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The State of Florida is now investigating Biogenesis, but it probably won’t matter for baseball

Mar 13, 2013, 2:29 PM EDT

Ryan Braun AP AP

Yesterday’s quite amusing editorial in which the Miami New Times stated its refusal to hand over its documents to Major League Baseball was notable for more than its fuzzy reasoning. It was notable because it revealed for the first time that the Florida Department of Health has opened up an investigation into the lab and its operator, Dr. Anthony Bosch.

Since that came out a number of heavy hitters including Buster Olney, Jeff Passan and others have noted that this could be the game-changer Major League Baseball needed. The argument: the government has subpoena power where MLB does not and that if there is to be a real investigation into what Ryan Braun, Alex Rodriguez and everyone else implicated did, subpoena power is what’s needed.

Which is true. But I think it would be a bad idea for anyone to hold their breath until the perp walks get going, the hearings convene and the bombshells get dropped.

The Florida Department of Health is the agency in question. No one at the Florida Department of Health is going to get a promotion for getting Ryan Braun suspended. More to the point, no one at the Florida Department of Health is going to be able to get its budget increased to accommodate the sort of nasty litigation and administrative fights it would have on its hands if it tried to bring in a parade of baseball players in some sort of proxy investigation for the benefit of Major League Baseball.  Even if some gunslinger at the Florida Department of Health was inclined to turn this into a baseball investigation, said gunslinger need only look at how poorly that all worked out for the grandstanding federal investigators and lawyers who went after baseball players in the past. Both in the p.r. department and the career advancement department, using government resources to do Major League Baseball’s job for it have been pretty ugly for them.

If you’re sitting in the Florida Department of Health, you’re sitting in a state where so-called anti-aging clinics like Biogenesis are on practically every corner and are patronized by a lot of older folks who vote.  Even if you want to do the noble thing and get rid of apparent shysters like Anthony Bosch, you don’t want to set precedents in which the public will come to expect you to subpoena patients and, ultimately, make it so they are disciplined at their places of work. Oh, and some local officials and others who care about tax revenus may want to have a word about you getting super zealous about closing down money making businesses unique to the state.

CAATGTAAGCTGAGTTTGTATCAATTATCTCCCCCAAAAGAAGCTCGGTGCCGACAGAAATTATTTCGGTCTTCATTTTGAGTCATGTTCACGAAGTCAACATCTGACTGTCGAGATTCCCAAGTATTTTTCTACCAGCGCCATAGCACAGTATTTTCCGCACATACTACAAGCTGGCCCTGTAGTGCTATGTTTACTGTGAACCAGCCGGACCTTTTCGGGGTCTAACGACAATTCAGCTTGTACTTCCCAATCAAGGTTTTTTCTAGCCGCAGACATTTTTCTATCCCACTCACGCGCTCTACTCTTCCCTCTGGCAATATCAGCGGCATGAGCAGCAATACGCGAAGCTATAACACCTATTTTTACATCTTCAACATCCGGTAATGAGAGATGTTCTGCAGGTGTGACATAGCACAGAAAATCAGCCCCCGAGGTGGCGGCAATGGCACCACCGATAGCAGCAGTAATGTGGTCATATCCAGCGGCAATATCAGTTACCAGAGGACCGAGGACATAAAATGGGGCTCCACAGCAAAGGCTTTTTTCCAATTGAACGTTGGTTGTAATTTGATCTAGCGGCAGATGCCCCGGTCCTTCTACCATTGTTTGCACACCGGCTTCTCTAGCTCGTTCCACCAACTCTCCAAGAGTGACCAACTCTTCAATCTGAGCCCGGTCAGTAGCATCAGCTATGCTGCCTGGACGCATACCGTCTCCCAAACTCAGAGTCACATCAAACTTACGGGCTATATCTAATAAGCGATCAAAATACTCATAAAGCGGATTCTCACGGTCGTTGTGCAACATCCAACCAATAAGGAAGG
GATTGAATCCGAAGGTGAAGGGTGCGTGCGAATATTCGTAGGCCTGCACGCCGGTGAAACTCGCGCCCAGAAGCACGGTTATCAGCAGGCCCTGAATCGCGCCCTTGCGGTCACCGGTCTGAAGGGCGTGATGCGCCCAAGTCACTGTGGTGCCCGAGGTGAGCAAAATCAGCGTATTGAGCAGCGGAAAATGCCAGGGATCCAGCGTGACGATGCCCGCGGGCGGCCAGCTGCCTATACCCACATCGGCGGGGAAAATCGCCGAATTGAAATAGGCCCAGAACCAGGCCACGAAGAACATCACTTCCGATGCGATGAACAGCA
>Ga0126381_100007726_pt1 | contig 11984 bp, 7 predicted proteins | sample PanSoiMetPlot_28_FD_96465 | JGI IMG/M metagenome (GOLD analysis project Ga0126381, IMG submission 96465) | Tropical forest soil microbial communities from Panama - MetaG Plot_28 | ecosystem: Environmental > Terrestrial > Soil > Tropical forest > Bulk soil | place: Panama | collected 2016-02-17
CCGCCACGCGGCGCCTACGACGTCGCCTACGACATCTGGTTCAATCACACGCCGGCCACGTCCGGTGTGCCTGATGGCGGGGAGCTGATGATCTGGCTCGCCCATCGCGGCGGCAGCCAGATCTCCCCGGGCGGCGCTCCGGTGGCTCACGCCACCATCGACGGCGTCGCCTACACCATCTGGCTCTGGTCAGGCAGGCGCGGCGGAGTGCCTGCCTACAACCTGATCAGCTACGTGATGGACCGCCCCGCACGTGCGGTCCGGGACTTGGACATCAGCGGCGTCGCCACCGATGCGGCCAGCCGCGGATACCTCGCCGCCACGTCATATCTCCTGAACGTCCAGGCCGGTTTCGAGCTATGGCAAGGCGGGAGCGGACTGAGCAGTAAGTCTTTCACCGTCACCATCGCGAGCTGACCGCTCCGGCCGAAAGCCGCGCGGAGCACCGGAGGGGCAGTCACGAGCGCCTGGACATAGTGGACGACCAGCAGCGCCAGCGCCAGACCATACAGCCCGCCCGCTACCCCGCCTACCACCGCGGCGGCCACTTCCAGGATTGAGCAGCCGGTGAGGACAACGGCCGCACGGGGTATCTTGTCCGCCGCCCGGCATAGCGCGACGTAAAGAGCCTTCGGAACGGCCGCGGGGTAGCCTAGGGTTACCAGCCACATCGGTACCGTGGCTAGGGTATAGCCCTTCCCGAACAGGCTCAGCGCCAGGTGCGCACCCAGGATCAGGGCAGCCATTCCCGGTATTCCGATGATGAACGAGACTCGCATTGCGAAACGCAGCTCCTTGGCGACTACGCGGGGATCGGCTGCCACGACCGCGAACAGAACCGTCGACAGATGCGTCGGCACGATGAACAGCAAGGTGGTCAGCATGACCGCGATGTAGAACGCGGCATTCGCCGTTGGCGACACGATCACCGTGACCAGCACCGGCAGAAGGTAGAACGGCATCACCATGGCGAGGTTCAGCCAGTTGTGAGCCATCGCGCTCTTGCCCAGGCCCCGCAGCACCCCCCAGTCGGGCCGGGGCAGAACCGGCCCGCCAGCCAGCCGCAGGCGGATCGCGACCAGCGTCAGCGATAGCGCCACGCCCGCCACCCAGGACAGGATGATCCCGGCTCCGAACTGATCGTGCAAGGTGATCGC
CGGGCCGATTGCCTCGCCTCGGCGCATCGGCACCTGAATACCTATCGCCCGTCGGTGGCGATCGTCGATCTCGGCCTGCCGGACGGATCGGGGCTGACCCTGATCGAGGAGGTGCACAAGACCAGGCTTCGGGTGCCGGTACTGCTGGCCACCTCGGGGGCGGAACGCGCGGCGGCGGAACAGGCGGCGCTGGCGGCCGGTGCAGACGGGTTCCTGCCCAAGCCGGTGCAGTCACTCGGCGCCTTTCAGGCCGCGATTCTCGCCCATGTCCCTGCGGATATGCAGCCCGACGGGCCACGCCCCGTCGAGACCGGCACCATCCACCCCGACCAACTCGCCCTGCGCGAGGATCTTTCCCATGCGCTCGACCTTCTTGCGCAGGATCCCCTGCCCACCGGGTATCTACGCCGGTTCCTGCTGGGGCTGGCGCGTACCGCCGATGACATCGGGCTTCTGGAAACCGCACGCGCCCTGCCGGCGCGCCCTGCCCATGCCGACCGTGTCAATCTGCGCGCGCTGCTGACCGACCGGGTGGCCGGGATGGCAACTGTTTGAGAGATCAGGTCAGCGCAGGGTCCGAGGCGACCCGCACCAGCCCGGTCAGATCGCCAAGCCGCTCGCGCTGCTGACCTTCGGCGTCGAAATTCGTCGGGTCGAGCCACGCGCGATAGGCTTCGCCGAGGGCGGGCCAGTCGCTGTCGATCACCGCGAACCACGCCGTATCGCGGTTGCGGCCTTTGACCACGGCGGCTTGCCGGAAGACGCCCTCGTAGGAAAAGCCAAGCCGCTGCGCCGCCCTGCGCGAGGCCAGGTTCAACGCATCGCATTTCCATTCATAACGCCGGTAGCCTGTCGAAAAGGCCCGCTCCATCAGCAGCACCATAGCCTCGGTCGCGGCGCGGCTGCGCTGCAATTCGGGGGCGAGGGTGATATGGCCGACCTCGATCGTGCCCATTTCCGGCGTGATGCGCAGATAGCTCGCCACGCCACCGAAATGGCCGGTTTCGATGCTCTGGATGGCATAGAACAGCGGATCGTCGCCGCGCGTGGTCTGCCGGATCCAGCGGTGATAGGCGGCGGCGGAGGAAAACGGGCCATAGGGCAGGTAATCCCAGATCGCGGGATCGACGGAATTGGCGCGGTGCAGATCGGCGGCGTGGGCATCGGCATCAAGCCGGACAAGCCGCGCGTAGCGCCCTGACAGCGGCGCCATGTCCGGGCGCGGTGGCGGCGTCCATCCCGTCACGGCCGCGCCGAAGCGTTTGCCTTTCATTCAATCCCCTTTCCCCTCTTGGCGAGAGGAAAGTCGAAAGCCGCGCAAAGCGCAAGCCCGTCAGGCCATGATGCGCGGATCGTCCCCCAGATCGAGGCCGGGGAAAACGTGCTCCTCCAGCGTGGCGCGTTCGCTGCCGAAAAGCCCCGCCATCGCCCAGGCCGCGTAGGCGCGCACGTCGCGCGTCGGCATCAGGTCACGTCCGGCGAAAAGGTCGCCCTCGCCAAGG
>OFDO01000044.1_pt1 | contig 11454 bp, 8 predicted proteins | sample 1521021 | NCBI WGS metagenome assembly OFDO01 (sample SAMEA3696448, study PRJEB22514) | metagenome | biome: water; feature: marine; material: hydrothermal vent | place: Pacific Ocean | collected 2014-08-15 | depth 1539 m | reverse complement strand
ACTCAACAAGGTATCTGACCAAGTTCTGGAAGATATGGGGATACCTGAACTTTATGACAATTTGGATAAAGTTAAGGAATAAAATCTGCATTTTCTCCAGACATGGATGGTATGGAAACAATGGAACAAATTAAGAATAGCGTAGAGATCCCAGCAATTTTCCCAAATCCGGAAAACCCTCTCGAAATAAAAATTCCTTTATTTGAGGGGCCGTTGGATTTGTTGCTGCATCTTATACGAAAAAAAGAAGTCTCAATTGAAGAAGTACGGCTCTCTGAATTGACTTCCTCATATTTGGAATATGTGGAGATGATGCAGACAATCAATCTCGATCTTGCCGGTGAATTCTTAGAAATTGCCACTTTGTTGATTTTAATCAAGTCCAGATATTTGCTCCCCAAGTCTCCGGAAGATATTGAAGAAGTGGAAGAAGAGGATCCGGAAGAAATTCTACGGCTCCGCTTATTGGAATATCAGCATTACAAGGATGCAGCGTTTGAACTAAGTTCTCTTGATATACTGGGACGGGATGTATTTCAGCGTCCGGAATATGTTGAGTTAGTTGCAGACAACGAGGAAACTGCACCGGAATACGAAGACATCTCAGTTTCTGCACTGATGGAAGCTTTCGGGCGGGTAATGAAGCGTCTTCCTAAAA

I spent most of my time in private practice, but I did spend most of a year in state government, counseling agencies like the Florida Department of Health and learning from lawyers who did that for far longer than I did. While it’s possible that they do things differently in Florida than Ohio, the smart money is on the Florida Department of Health investigating with a primary aim of permanently shuttering Biogenesis, punishing Anthony Bosch for administrative and, potentially, criminal violations and making sure Bosch is ridden out of the state on a rail.  If, in the meeting planning the investigation, someone said “when do we subpoena the patients and share the product of our investigation with their employer,” that person would probably be politely sent out for coffee and then marginalized going forward.

I understand the enthusiasm on the part of Major League Baseball and, it seems, on the part of some baseball writers to see the Florida Department of Health go after Ryan Bruan, A-Rod and everyone else, but really dudes, that’s not its job. And if it thought it was its job, any citizen of Florida should ask its government why in the hell believes such a thing.

  1. Kevin S. - Mar 13, 2013 at 2:56 PM

    You forgot to mention what happened the last time Florida politicians tripped over themselves to accommodate Major League Baseball.

    • Old Gator - Mar 13, 2013 at 3:25 PM

      Do tell, do tell (munch, munch, munch).

      • jwbiii - Mar 13, 2013 at 5:55 PM

        And now the Dolphins are trying it.

  2. heyblueyoustink - Mar 13, 2013 at 2:57 PM

    All of this from the same agency that saw a tsunami of prescription pain killers fly out of their state like flocks of millions of birds heading north for the summer, and failed, and to a point continue to fail, to stop the flow to the rest of the country.